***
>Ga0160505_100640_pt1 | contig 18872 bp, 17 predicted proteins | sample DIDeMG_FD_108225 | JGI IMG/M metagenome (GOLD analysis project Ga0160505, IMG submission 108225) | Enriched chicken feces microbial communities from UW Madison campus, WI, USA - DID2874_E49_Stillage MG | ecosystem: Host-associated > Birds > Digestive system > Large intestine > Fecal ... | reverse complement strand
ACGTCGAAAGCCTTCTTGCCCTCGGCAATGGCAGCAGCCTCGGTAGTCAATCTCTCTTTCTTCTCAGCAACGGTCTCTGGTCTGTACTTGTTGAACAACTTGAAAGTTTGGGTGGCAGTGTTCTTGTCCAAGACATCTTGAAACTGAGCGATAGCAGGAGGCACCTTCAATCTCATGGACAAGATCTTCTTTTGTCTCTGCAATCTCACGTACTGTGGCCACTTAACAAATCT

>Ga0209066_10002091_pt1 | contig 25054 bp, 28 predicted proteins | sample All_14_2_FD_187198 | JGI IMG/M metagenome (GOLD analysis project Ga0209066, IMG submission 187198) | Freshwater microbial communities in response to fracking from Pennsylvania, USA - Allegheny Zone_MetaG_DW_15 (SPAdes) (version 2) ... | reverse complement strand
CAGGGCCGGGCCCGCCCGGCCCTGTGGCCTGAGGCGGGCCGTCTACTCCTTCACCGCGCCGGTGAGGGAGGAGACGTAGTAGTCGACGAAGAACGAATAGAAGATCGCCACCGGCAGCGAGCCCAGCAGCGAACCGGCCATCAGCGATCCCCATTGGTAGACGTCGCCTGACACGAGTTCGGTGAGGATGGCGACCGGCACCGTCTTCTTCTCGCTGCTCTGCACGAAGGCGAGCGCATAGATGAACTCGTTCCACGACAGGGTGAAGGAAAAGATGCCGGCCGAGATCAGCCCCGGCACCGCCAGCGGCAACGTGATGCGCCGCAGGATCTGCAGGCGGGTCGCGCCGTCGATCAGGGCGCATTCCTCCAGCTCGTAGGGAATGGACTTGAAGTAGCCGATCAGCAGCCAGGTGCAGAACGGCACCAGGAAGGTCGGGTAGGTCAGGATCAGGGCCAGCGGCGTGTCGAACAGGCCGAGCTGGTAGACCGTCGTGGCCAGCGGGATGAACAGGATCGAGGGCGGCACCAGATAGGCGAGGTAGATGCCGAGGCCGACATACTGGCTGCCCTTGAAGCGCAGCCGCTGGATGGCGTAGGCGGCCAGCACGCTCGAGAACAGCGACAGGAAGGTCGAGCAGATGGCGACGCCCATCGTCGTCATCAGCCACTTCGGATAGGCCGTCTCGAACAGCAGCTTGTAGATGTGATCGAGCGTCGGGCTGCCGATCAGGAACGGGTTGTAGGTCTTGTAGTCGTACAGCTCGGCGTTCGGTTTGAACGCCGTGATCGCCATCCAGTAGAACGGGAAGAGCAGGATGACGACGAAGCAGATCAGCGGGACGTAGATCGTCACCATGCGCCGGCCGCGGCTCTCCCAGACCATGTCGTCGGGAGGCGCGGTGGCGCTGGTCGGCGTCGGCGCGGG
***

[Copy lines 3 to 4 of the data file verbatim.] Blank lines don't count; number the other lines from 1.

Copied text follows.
>Ga0209066_10002091_pt1 | contig 25054 bp, 28 predicted proteins | sample All_14_2_FD_187198 | JGI IMG/M metagenome (GOLD analysis project Ga0209066, IMG submission 187198) | Freshwater microbial communities in response to fracking from Pennsylvania, USA - Allegheny Zone_MetaG_DW_15 (SPAdes) (version 2) ... | reverse complement strand
CAGGGCCGGGCCCGCCCGGCCCTGTGGCCTGAGGCGGGCCGTCTACTCCTTCACCGCGCCGGTGAGGGAGGAGACGTAGTAGTCGACGAAGAACGAATAGAAGATCGCCACCGGCAGCGAGCCCAGCAGCGAACCGGCCATCAGCGATCCCCATTGGTAGACGTCGCCTGACACGAGTTCGGTGAGGATGGCGACCGGCACCGTCTTCTTCTCGCTGCTCTGCACGAAGGCGAGCGCATAGATGAACTCGTTCCACGACAGGGTGAAGGAAAAGATGCCGGCCGAGATCAGCCCCGGCACCGCCAGCGGCAACGTGATGCGCCGCAGGATCTGCAGGCGGGTCGCGCCGTCGATCAGGGCGCATTCCTCCAGCTCGTAGGGAATGGACTTGAAGTAGCCGATCAGCAGCCAGGTGCAGAACGGCACCAGGAAGGTCGGGTAGGTCAGGATCAGGGCCAGCGGCGTGTCGAACAGGCCGAGCTGGTAGACCGTCGTGGCCAGCGGGATGAACAGGATCGAGGGCGGCACCAGATAGGCGAGGTAGATGCCGAGGCCGACATACTGGCTGCCCTTGAAGCGCAGCCGCTGGATGGCGTAGGCGGCCAGCACGCTCGAGAACAGCGACAGGAAGGTCGAGCAGATGGCGACGCCCATCGTCGTCATCAGCCACTTCGGATAGGCCGTCTCGAACAGCAGCTTGTAGATGTGATCGAGCGTCGGGCTGCCGATCAGGAACGGGTTGTAGGTCTTGTAGTCGTACAGCTCGGCGTTCGGTTTGAACGCCGTGATCGCCATCCAGTAGAACGGGAAGAGCAGGATGACGACGAAGCAGATCAGCGGGACGTAGATCGTCACCATGCGCCGGCCGCGGCTCTCCCAGACCATGTCGTCGGGAGGCGCGGTGGCGCTGGTCGGCGTCGGCGCGGG